The Irrepressible Christ of Christmas1
There was a time when the glitz and tinsel of Christmas used to bother me. But no more. Continue reading . . .
There was a time when the glitz and tinsel of Christmas used to bother me. But no more. It bothered me, then, because it seemed at times as if Jesus had become lost in all the hoopla of the holiday season. I was fearful that the secularism and sophistication of society had somehow obscured Christ right out of Christmas.
But I’ve come to realize that it can’t be done. I’m not bothered by the trinkets of Christmas anymore because I’ve come to realize that no matter what anyone does or what a court may decree, the irrepressible Christ will be there. Even in the stores and shopping malls where crass commercialism is so rampant, Jesus is there. Although the Salvation Army may be banned from certain stores, his name is yet on the lips of adoring shoppers. The intercom in the department stores broadcasts for all to hear, strains of “Hark the herald angels sing, glory to the new born King!”
No matter how hard people may try, and they are indeed trying harder and harder with the passing of time, they can’t avoid Christ at Christmas. Whether in the ever-present nativity scene in someone’s front yard (though it be banned from the courthouse lawn) or the TV broadcast of a choir singing the Hallelujah chorus from Handel’s “Messiah”, Jesus is there. Jack Hayford put it this way:
“Jesus is the central personality of history, and whether Christmas is canned or canonized, packaged in ribbon and sold for profit or sanctified in a cathedral where humble souls worship, He is the inescapable Christ. The fury of demon-inspired opposition to His praise seeks to ban pageantry and sterilize holy celebration to suit the antagonism of organized unbelief. But Jesus keeps rising again. Every Christmas turns out to be an Easter. The irrepressible power of his life keeps the song rolling from age to age.”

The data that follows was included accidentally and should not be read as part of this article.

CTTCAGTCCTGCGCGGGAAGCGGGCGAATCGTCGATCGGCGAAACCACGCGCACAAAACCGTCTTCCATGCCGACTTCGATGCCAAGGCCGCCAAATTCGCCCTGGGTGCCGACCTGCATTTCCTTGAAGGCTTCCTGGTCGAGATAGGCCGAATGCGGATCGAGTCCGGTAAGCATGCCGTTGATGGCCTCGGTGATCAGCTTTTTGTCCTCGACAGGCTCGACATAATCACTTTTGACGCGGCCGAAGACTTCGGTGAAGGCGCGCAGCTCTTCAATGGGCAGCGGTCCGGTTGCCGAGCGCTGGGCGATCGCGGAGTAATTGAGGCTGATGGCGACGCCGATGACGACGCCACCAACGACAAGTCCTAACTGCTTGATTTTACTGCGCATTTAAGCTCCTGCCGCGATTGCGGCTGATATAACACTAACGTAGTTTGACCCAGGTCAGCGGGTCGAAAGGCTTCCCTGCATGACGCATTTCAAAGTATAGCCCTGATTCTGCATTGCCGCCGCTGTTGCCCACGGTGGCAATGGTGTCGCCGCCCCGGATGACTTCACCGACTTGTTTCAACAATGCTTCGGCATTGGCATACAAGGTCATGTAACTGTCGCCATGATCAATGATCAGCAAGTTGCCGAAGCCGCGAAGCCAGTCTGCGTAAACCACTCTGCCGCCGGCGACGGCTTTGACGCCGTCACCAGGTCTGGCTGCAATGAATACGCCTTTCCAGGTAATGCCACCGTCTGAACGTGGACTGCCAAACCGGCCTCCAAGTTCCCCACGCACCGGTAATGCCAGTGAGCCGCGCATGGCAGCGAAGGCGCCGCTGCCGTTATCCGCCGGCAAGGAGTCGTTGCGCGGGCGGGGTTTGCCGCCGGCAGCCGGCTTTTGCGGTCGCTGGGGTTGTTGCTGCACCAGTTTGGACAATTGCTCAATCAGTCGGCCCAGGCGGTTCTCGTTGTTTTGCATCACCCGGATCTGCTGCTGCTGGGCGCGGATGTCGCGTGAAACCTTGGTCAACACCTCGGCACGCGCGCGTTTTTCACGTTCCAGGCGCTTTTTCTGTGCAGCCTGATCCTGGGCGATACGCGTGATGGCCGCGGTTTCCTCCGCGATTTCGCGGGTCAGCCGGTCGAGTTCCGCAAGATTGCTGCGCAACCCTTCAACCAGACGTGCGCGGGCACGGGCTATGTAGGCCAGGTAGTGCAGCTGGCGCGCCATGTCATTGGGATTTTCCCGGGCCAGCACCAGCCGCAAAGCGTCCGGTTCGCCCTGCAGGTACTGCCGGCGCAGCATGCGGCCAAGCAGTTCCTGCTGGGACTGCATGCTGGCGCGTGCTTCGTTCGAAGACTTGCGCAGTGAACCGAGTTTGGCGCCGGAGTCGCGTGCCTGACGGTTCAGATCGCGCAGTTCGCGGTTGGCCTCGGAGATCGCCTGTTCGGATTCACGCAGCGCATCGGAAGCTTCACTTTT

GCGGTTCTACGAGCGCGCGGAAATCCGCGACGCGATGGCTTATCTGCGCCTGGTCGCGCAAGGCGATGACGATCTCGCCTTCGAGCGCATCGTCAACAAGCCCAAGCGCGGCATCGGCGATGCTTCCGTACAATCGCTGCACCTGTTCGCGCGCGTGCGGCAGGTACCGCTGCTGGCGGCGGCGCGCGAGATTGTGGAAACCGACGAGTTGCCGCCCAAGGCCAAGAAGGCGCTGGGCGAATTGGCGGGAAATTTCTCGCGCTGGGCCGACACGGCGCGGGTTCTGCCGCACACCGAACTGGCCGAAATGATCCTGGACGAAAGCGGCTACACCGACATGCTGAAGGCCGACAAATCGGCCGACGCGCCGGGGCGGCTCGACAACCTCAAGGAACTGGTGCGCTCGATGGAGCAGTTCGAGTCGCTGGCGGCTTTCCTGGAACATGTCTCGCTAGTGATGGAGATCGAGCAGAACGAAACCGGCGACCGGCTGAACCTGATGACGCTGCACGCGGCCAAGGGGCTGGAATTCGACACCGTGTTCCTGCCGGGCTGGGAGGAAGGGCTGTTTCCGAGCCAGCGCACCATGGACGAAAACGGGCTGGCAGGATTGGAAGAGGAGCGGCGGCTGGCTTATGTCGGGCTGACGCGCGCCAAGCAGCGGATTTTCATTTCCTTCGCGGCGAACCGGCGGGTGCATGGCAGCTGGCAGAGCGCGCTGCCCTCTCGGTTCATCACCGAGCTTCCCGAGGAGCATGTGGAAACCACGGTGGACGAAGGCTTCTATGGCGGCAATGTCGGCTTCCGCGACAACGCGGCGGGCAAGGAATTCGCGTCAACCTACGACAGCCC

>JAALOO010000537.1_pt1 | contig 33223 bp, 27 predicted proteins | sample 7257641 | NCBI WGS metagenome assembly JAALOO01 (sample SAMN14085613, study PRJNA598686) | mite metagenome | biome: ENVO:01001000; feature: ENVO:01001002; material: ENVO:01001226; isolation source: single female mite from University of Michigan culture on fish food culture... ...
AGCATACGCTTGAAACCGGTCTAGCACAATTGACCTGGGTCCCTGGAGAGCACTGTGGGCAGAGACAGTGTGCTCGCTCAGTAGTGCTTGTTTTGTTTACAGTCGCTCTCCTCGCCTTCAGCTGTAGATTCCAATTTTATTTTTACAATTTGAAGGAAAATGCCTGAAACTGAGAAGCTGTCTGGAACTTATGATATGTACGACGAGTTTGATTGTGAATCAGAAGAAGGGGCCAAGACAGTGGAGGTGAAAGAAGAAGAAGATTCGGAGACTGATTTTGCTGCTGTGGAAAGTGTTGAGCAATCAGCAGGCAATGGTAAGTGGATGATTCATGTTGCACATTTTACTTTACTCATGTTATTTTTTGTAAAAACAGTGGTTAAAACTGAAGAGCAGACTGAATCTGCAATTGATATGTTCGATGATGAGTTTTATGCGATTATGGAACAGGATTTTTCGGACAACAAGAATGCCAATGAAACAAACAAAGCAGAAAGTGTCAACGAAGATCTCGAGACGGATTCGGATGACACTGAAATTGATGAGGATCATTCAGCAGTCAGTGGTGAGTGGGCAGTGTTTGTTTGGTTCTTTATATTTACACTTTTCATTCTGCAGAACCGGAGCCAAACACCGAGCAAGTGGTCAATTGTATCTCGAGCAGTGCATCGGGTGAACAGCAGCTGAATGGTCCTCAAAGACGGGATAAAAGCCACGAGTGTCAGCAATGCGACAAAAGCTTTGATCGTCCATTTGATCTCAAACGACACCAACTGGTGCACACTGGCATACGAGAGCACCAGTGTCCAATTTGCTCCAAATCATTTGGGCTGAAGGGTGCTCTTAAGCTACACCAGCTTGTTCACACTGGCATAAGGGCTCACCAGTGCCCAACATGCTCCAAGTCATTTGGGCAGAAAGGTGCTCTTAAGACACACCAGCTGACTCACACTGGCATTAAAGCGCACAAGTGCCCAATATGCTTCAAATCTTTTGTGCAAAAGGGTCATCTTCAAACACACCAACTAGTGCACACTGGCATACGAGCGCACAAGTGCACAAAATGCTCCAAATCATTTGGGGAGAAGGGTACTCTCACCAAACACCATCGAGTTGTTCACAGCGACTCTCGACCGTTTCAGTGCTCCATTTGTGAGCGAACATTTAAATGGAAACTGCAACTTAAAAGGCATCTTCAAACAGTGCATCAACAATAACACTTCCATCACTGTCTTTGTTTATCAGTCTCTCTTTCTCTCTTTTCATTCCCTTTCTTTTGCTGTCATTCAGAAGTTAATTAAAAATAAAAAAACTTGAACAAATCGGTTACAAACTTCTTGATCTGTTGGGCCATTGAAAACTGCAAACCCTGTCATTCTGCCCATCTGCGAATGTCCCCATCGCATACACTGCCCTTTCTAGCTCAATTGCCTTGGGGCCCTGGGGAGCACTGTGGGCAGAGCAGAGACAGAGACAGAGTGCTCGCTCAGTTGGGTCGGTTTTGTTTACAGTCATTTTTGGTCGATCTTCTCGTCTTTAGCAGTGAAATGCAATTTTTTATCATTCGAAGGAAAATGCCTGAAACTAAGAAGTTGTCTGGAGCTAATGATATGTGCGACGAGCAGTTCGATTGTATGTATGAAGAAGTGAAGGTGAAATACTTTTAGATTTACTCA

So who is this Jesus, this inescapable, irrepressible figure who fills Christmas with his presence? How shall we think of him: as the baby in a manger, the child who fled with his parents to Egypt, the teenager in the temple confounding the scribes, the angry prophet routing moneychangers in the temple, the teacher revealing eternal truths, the healer giving sight to the blind, the deliverer casting out demons, the savior dying for sinners, the Lord rising from the dead, the king now ruling from heaven? Yes, all this, and far more.
He is God become flesh.
He is virgin born Son of God, sinless man and eternal God in one person.
He is the last Adam, who alone can reverse the damage and death of the first Adam.
He is the substitutionary sacrifice for sinners (after all, the only real Christmas tree is the Cross).
He is risen Lord.
He is exalted at the right hand of the Father. All power and dominion and authority are his.
He is coming King!
So, let us never forget, especially at this time of year, that . . .
Although he entered time and history, he is the source and creator of both (Col. 1:17; Jn. 1:1-3).
Although he became a participant in our world, he is the providential Lord over it (Heb. 1:3).
Although he is in himself eternally invisible, he became visible and revealed the fullness of deity (Jn. 1:14,18; 14:9).
Although sinless, he became sin for us (2 Cor. 5:21).
Although now unseen, he will one day return in visible and irresistible glory to consummate his kingdom.